Kerri Thiel, executive director of the Wisconsin Bed & Breakfast Association, said there are many historic homes used as B&Bs around the state with restoration work a draw for many of those who own vintage homes.
“Part of that passion is their desire to do authentic historic restoration,” said Thiel. “We hear story after story of people that are into restoration of these beautiful historic properties but 1835 is probably the oldest one I’ve heard of.”
The house constructed by Gratiot would have been grand for its day, a time when most in what is now southern Lafayette County were living in log cabins or in the side of hills. But Gratiot, who survived capture during the Black Hawk War and who had made his way to Wisconsin from St. Louis to Galena in the early 1820s, never got the chance to fully enjoy his new home.
In 1836, Gratiot traveled to Washington, D.C., to report to President Andrew Jackson about the “sad and deplorable conditions of Indians living along the Rock River,” Florence Gratiot Bale, one of Gratiot’s ancestors, wrote in the Journal of the Illinois State Historical Society in 1932. But on the return trip home, Gratiot died of pneumonia in Baltimore at the age of 45. He is buried in a Catholic cemetery there, but the Gratiot House would remain in the Gratiot family until 1860.
The home went through multiple owners and tenants through the years, many of whom rented the house and land for farming. From the early 1960s to 1970, the east side of the home was used as a corn crib until it was purchased and renovated in 1970 by John Hatfield and in 1980 placed on the National Register of Historic Places.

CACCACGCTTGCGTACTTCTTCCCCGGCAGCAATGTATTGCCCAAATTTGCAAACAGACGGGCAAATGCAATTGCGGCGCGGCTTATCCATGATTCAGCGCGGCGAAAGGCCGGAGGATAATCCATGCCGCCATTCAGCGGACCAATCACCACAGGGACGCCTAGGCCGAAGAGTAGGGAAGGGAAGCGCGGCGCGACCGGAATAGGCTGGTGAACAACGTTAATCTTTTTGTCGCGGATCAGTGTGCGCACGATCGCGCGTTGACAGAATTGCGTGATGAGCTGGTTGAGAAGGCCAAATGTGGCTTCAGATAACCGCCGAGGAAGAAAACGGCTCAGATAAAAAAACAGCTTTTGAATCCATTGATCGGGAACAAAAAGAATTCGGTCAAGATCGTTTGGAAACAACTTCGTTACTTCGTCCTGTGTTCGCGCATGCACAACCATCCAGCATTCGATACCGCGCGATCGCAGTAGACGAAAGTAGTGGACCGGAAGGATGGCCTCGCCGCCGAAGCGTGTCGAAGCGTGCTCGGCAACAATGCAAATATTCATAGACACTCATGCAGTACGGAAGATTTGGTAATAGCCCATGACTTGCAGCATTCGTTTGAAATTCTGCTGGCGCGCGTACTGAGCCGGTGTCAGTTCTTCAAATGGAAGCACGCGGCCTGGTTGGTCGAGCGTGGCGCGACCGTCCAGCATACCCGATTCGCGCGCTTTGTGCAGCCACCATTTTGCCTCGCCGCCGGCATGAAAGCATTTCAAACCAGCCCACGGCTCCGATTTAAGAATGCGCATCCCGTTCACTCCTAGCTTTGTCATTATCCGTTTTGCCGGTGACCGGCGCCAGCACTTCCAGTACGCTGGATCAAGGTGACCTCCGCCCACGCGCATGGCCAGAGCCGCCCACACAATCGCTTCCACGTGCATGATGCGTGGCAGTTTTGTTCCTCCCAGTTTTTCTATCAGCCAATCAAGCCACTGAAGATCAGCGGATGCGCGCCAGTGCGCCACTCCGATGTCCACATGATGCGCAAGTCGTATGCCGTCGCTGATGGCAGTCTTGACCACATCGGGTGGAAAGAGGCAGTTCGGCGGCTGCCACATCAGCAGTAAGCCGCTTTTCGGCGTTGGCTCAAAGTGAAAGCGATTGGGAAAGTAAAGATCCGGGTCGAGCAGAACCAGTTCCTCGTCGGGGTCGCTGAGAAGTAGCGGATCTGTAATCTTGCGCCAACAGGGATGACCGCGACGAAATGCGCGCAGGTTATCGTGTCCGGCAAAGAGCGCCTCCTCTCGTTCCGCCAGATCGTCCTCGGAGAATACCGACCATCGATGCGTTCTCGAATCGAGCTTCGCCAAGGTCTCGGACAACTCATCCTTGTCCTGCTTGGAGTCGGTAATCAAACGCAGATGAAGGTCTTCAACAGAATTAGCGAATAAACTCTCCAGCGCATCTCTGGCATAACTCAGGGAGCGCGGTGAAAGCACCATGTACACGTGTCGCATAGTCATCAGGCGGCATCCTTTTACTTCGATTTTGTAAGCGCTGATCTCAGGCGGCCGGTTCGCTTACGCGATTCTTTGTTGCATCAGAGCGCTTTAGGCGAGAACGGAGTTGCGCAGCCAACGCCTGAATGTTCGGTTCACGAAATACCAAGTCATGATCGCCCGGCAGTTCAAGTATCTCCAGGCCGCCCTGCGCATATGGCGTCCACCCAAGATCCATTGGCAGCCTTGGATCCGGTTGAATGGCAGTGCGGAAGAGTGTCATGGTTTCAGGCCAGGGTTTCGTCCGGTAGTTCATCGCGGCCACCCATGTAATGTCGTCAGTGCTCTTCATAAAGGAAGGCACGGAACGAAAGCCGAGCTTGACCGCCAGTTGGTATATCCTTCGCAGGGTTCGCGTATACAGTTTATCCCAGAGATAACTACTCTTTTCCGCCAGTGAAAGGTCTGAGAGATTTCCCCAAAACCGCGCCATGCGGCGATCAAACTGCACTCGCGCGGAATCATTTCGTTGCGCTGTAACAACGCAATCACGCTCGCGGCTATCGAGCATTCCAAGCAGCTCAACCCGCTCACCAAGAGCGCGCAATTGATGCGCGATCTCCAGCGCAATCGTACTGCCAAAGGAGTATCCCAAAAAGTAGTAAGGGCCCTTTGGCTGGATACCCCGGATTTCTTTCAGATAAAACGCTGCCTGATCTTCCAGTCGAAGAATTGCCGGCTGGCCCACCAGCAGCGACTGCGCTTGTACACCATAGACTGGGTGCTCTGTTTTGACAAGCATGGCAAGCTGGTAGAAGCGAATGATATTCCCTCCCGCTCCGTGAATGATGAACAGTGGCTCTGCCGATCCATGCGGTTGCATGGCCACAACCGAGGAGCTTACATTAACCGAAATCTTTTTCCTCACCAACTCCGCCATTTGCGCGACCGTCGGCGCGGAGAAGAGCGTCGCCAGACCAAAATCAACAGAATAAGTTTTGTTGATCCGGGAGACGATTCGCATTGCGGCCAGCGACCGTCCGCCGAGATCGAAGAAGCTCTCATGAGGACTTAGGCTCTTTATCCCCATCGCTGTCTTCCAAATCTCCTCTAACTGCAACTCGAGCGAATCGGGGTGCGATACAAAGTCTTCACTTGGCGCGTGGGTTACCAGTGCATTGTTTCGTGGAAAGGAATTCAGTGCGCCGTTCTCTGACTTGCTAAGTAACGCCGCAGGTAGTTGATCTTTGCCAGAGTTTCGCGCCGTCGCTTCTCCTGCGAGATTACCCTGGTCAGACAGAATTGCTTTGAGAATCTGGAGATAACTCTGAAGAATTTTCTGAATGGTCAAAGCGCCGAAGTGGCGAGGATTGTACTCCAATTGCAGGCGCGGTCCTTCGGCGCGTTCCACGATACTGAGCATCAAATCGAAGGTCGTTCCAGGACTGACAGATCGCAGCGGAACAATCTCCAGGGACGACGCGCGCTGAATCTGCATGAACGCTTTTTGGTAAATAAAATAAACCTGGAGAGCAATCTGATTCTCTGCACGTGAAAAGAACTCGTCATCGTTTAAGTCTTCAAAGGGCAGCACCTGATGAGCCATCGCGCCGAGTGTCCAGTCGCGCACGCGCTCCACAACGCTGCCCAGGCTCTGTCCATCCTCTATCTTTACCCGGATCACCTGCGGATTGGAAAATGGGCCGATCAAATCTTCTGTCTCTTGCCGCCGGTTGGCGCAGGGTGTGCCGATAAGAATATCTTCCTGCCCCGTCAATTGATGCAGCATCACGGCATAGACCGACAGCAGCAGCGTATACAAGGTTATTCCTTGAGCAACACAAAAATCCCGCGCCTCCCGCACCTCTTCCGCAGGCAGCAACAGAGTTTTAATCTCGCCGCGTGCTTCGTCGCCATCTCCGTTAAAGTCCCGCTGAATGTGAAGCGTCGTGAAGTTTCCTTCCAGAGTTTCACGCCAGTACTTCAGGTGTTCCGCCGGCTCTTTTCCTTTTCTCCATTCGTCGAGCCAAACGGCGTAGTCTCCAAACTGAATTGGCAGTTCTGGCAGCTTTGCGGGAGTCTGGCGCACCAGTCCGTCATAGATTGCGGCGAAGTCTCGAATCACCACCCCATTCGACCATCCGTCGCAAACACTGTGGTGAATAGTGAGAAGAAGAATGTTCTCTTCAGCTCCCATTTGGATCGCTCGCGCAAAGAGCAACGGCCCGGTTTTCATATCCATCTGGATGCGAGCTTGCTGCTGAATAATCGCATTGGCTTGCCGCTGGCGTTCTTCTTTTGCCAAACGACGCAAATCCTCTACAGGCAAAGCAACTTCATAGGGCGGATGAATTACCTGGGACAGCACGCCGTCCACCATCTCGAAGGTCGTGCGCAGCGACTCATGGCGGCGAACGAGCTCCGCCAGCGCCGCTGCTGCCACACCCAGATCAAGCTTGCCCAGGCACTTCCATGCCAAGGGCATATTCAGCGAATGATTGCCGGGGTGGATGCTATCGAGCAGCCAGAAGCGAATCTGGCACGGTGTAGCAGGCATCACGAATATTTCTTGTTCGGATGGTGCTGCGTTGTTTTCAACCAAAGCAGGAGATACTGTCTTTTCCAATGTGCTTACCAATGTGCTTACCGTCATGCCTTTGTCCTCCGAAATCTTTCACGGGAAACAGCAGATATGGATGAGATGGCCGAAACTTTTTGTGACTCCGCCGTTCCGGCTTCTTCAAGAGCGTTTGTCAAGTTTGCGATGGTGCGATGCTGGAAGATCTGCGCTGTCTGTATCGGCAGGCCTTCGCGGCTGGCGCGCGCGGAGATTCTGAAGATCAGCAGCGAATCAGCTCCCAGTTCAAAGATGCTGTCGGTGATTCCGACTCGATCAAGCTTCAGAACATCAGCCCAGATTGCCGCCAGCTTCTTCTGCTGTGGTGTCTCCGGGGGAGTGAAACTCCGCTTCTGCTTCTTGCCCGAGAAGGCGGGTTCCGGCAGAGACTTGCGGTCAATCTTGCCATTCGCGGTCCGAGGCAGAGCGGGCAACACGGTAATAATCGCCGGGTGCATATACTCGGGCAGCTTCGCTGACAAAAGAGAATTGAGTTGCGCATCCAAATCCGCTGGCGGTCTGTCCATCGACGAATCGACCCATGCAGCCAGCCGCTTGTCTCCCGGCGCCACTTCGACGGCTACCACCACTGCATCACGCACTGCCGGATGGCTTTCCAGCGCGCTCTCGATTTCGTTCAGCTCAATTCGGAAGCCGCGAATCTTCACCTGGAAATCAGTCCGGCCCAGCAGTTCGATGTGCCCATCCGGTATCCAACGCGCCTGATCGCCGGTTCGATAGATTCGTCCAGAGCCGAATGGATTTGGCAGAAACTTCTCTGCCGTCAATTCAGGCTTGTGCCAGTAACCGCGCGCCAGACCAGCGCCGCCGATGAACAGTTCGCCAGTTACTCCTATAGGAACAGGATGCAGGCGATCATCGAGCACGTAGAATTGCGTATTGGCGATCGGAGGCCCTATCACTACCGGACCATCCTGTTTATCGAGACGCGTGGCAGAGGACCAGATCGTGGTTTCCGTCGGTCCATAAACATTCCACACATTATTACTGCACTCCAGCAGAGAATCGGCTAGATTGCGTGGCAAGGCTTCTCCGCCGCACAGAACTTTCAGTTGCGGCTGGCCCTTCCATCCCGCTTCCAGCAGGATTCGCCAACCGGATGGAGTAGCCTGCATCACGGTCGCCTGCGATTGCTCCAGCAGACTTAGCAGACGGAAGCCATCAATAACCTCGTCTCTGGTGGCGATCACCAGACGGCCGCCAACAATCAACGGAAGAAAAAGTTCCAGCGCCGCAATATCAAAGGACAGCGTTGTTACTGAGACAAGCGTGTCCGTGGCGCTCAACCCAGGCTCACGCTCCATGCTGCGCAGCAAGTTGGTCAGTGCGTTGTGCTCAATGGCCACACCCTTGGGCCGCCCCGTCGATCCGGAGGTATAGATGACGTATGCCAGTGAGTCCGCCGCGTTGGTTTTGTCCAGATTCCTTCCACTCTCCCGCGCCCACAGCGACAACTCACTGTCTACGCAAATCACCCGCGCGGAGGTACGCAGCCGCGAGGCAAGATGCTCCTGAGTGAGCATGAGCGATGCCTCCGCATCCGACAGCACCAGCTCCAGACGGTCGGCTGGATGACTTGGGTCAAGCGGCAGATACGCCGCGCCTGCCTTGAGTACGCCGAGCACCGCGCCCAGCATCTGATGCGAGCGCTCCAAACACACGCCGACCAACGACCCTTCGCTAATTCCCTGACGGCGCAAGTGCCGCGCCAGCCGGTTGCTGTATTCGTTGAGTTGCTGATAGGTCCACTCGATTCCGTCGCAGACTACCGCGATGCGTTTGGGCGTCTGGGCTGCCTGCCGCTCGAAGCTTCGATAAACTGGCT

The home gradually fell into disrepair but was still being used as a residence when Walker and Price bought the property in 2010.
There was little on the building that didn’t need major work. They replaced the roof, fixed the limestone walls by using rock from the remnants of a nearby 1853 home, rebuilt each of the 29 windows and reconfigured the staircase to the way Gratiot had it constructed 181 years ago.
Jay Berendes, 36, has been working on historic structures in and around Shullsburg, established in 1827, for most of his adult life. He is one of many who have helped Walker and Price with Gratiot House and spent part of last week building a front stoop for the B&B’s main entrance.
“It was in real rough shape,” Berendes said of the home. “It was in need of absolutely everything. Nobody who would not have appreciated this type of building would have saved it. But it’s so worth it. If you wanted to step back to pre-Civil War, this house is going to be the best example of that, especially (the B&B side). Bar none, you wouldn’t find one as period as this.”
Walker is a massage therapist who grew up in West Bend, and Price a commercial airline pilot with California roots. They met online in 2007 when she was living in Cedarburg and he in Brodhead. They married in 2008 and two years later purchased the dilapidated house and 3.5 acres of property for $125,000. Price, who has an affinity for old planes, had seen the property from the air and pursued its purchase after abandoning plans to build a remote cabin near Shullsburg.
“The challenge of a 10-room stone house to rebuild was really intriguing to me,” Price said. “I knew it would be a very large project and thought it would be a five-year project but it’s been Groundhog’s Day for six years and two months just working on the house. But as you get wrapped up in the history of the place it starts to take on a new light and that’s what has kept me going.”
Barry Adams covers regional news for the Wisconsin State Journal. Send him ideas for On Wisconsin at 608-252-6148 or by email at firstname.lastname@example.org.